September 22, 2014; Cherry Hill Courier-Post
The wait is finally over for New Yorkers and tourists eager to explore the entirety of the 22-block elevated walkway park, known as the High Line at the Rail Yards, along Manhattan’s West Side. It has taken 15 years and, according to the Courier-Post, it cost $223 million in public and private money to build. The completion of the High Line at the Rail Yards has been greeted with celebration, consternation, and criticism.
The celebration came on Saturday, September 20th, with the official opening of High Line Park. The Friends of the High Line led the celebration, which included a procession of community members, volunteers, and business owners who walked the full length of the park carrying banners and ribbons. Friends of the High Line, a 501(c)3 that includes such celebrities as actor Edward Norton, has been the driving force behind the redevelopment of the abandoned elevated freight railway into “one of the nation’s most distinctive urban transformations.” They were joined by New York city, state, and federal officials at the opening event.
The consternation was focused on one of the possible attendees at the High Line’s opening event, New York City Mayor Bill de Blasio. As reported by the NPQ Newswire in October 2013, de Blasio has been seen as a threat to private conservancies, such as the Friends of the High Line, for his support of a plan to redistribute some of their wealth to neglected public city parks and spaces. New York Post columnist Steve Cuozzo wondered last week whether Mayor de Blasio would even show up for Saturday’s dedication. Cuozzo seemed to throw down the gauntlet to the mayor, in whom he has little confidence, when he wrote: “Let’s see if he shows his face at the park dedication with its implicit, but unmistakable challenge: Match this!” Mayor de Blasio did show up and, with an apparent shout-out to his predecessor Michael Bloomberg’s administration (which may have surprised Cuozzo) praised the High Line, saying, “The High Line is a true testament to our city’s embrace of innovative and pioneering urban planning.”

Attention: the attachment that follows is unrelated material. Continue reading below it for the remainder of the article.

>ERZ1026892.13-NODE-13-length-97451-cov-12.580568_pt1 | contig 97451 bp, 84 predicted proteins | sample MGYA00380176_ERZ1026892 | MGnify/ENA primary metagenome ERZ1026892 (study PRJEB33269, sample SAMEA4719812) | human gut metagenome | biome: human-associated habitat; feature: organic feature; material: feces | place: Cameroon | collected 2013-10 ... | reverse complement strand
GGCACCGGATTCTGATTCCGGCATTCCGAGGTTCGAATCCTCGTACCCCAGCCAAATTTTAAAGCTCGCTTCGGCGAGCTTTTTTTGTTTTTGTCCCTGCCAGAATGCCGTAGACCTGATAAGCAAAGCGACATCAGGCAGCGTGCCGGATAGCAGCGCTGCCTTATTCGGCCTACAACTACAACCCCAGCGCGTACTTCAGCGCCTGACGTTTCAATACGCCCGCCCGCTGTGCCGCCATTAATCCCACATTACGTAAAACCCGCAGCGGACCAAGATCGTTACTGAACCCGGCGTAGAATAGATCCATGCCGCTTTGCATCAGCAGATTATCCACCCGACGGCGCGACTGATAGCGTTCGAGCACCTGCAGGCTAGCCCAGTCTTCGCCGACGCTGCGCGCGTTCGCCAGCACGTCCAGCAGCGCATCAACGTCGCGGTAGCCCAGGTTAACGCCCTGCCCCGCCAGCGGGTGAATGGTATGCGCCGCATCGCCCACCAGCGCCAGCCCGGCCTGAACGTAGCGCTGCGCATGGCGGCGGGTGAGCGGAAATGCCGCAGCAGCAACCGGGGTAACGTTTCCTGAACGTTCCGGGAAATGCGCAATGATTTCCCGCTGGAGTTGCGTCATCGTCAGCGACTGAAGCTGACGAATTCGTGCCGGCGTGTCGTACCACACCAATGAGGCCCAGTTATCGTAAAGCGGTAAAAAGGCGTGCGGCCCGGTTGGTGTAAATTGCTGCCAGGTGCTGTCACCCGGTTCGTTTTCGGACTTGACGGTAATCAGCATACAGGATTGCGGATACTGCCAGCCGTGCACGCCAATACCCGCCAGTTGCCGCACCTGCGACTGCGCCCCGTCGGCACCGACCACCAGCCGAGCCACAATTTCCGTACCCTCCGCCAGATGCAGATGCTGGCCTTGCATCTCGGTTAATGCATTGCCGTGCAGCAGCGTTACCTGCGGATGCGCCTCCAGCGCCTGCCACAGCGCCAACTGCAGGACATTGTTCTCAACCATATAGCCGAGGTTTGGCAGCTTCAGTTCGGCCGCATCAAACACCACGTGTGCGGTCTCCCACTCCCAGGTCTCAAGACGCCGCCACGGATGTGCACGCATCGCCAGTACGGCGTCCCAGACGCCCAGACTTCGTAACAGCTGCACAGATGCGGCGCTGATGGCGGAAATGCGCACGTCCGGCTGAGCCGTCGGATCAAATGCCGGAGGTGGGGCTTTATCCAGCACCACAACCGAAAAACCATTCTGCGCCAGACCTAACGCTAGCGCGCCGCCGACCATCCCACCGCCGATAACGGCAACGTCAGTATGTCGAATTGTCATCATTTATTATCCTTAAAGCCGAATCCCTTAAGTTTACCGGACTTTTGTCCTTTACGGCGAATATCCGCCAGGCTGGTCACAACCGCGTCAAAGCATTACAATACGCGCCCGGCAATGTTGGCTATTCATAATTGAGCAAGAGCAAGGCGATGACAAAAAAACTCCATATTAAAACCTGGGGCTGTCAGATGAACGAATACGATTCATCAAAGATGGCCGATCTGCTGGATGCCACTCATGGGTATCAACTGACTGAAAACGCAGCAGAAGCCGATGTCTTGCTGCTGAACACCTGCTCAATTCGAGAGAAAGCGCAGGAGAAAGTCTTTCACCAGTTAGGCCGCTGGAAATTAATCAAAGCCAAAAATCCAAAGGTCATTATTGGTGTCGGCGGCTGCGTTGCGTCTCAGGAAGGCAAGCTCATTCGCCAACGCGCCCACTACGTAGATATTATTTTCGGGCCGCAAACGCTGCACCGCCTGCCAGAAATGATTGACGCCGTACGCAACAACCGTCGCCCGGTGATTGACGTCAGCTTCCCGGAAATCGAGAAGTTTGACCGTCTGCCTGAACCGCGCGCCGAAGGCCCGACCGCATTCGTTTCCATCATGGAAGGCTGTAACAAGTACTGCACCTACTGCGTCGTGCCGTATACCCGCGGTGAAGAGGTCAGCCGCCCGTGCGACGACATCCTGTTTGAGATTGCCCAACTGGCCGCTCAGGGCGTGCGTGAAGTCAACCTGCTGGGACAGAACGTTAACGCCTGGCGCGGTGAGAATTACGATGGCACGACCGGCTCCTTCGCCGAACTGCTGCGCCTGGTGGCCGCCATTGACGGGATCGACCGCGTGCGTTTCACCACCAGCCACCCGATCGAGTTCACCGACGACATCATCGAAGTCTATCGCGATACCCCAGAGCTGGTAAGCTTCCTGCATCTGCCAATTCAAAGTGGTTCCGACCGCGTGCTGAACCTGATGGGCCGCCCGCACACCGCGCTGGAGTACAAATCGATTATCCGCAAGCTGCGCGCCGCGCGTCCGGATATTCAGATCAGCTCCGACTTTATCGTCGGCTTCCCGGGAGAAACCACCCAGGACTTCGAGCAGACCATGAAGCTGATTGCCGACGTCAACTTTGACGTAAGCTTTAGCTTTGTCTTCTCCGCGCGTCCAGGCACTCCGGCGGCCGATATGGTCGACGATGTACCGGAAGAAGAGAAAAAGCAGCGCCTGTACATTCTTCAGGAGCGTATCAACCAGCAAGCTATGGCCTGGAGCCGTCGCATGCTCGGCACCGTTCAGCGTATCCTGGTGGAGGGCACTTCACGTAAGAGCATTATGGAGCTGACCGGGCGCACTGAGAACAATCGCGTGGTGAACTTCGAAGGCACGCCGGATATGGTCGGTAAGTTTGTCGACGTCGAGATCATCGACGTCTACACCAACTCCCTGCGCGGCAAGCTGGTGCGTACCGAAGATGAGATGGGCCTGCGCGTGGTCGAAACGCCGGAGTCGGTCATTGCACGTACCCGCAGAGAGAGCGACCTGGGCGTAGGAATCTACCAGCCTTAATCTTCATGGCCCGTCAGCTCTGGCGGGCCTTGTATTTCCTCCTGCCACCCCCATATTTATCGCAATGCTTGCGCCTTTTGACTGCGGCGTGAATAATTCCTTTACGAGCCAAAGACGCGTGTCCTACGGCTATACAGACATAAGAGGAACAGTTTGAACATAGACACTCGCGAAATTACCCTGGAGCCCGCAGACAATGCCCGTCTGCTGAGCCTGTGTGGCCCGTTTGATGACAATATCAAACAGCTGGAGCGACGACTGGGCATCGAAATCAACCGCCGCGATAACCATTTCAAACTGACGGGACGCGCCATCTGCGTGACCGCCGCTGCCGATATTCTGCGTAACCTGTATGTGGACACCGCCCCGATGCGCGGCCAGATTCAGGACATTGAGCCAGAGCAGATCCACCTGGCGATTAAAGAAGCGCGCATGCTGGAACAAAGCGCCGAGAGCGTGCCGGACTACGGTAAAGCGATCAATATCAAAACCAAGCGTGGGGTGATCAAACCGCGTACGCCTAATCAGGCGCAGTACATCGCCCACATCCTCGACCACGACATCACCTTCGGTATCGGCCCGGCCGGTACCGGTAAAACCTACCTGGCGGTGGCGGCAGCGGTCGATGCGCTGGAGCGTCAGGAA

The criticism has come from at least three fronts. In 2012, Jeremiah Moss complained in a New York Times opinion piece that the park had already become an overrun catalyst for gentrification to the point of being “Disney World on the Hudson.” Gardeners have weighed in on the park with their complaints, even as they welcome the focus on green space. It is, however, the gentrification issue that can be found as a subtext to nearly every criticism. As the Courier-Post article highlights, those businesses and people who benefit from the High Line Park are thrilled with the visionary “redevelopment” of the rail yards. Those who are forced to relocate due to high rents and inflated prices, in a neighborhood that is emerging as one of the trendiest in New York City, have had enough of “gentrification.”
The High Line at the Rail Yards extends from Gansevoort to West 34th Street along Manhattan’s West Side, offering a unique view of the Hudson River to the west and New York’s iconic skyline to the east. There are multiple entry points to the walkway along its route. This opening week at the High Line features a variety of events including walking tours, yoga and tai chi, stargazing, and live music.—Tom Klaus